Kids for Cash review by Mark McPherson - Cinema Paradiso
Tragic events can often spawn knee-jerk reactions made out of passion, but not logic. After the events of the Columbine school massacre, Pennsylvanian Judge Ciavarella took a tough stance on juveniles with the zero tolerance policy. Tensions were already pretty high during this era with overly-cautious schools handing out strict suspensions for something as simple as leaving a box-cutter in your car (this actually happened at my school). To put it bluntly, it sucked to be a student in the early 2000’s. But nobody would dispute that the kids who got the worst of this policy were those in Luzerne County in this painfully tragic documentary.
Under Ciavarella’s furious presence, over 3,000 students were sentenced to the juvenile detention center. These kids appeared before the judge with no lawyer and found themselves sentenced to the center within a few minutes. The offenses included everything from unknowingly purchasing stolen property to minor scuffles in the school hallways. Before the kids know it, they’re spending the remainder of their youth incarcerated for something that any other student in the country would only serve a detention or suspension. Just the thought of never being able to experience all the pleasures of growing up or completing school seems like an entirely different world. The director does his best to illustrate this with the accompanying imagery of paper dolls and houses representing lost innocence. It’s a little much, but it gets the job done.
For about the first half of the film, we see interviews with the grown up kids who finished their time in the correctional facility and their parents. They relay the bitter and brief courtroom battles in which they were essentially shouted down by the judge with fire and brimstone. The students describe their frustrations for the many wasted years in a dirty room with cockroaches as roommates. The parents sob and breakdown feeling so helpless to do anything for their children. Those that lost them completely to suicide grieve even worse.
That alone would seem to be enough for a documentary, but the second half goes one further by actually interviewing former judges Conahan and Ciavarella. Both were involved with the Kids For Cash scandal in which the chain of events that led to these 3,000 sentencing for some kickbacks, though Ciavarella denies being aware of this involvement. Ciavarella truly believed he was doing something right in a world gone mad and now he’s paying for it. He breaks down heavily in an interview realizing his grandchildren will remember him as scum. The interviews take place mere days before he goes to trial and then later on for his sentencing. The town’s people also voice their opinions on the man believing he’ll finally get a taste of his own medicine when they send him to prison.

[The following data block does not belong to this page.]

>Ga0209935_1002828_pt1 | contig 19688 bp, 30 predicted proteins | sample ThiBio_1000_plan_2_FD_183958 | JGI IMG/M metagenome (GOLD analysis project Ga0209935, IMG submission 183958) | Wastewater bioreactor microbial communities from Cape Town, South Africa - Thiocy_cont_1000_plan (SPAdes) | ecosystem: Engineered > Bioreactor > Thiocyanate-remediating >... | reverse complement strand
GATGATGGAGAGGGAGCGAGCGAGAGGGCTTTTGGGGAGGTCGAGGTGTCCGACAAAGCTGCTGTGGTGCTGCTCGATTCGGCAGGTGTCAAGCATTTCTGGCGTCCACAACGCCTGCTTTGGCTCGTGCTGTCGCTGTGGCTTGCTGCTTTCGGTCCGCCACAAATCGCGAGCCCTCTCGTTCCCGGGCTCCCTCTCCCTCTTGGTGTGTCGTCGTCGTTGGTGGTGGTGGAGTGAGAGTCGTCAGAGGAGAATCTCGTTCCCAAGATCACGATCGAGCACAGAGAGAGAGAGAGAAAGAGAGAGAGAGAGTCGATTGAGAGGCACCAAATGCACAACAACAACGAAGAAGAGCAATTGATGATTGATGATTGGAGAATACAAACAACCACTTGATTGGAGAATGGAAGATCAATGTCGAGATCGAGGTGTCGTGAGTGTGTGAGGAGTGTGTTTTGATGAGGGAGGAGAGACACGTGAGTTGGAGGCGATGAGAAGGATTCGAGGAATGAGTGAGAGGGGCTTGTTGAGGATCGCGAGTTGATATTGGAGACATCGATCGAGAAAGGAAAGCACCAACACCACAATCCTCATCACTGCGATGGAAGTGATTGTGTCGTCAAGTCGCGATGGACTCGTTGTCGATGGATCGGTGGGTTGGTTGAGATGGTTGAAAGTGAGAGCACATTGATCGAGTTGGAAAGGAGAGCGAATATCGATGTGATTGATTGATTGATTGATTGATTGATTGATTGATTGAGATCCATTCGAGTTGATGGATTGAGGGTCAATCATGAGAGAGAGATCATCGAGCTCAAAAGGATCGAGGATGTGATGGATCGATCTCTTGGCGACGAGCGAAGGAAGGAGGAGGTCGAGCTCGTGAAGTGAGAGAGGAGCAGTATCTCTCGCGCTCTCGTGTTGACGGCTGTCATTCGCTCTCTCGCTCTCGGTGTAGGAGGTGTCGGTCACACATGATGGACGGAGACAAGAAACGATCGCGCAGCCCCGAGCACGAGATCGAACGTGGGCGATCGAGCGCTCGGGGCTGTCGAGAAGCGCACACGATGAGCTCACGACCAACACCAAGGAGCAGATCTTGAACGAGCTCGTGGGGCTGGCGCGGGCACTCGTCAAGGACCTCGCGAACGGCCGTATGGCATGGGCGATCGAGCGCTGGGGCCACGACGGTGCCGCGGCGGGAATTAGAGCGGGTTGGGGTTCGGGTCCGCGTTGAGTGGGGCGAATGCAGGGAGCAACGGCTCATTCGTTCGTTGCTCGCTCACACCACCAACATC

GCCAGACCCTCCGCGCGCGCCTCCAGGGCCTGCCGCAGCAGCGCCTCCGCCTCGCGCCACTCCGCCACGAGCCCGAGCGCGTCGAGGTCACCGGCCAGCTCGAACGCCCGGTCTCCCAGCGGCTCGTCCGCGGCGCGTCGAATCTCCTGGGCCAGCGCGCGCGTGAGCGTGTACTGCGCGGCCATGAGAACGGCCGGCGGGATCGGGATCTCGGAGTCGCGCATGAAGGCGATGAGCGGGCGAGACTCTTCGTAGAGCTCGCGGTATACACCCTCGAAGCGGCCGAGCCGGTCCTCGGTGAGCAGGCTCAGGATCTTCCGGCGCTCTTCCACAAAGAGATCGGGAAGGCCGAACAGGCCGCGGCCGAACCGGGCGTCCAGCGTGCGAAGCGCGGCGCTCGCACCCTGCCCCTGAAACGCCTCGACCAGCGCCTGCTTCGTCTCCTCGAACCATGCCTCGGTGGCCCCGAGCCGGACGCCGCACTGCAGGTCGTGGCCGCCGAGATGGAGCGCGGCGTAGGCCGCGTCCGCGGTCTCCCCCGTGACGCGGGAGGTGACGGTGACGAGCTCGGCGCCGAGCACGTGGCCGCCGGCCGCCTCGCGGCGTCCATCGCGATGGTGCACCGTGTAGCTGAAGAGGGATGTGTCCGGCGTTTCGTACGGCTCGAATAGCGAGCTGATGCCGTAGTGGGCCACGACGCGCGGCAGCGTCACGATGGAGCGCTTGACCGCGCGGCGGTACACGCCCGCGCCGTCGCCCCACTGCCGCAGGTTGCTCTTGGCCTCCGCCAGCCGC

It helps to see some humanity for Ciavarella’s side of the story in which him and his family deny knowing anything about this scam. That being said, the atrocity of the lives he’s ruined over the years never stops looming over his head. During a press swarm around Ciavarella on the courthouse steps, the mother of a deceased child screams and hollers at him for taking her son away because of his pigheaded judgement. She curses him in what I can only assume was the same volume of scorn as Ciavarella displayed in her son’s ruling. It isn’t long before she storms off in tears at not being able to do anything to ever see her son again.
Kids For Cash presents a dark portrait of how a post 9/11 society failed the American justice system for children. All the facts in this scandal are laid out on the table and makes you sick to your stomach that such verdicts would be passed down to these students, robbing them of their youth and education. The film ends with some shocking statistics about how many kids are imprisoned, how much it costs and what future they have after going through such an ordeal. Whether you believe Ciavarella’s ignorance or not, he admits that system has failed. He is now serving a prison sentence as well as Conahan. It may not seem like enough of a punishment for all the lives they’ve destroyed, but it’s one step towards believing that there is some justice in this world for the wicked.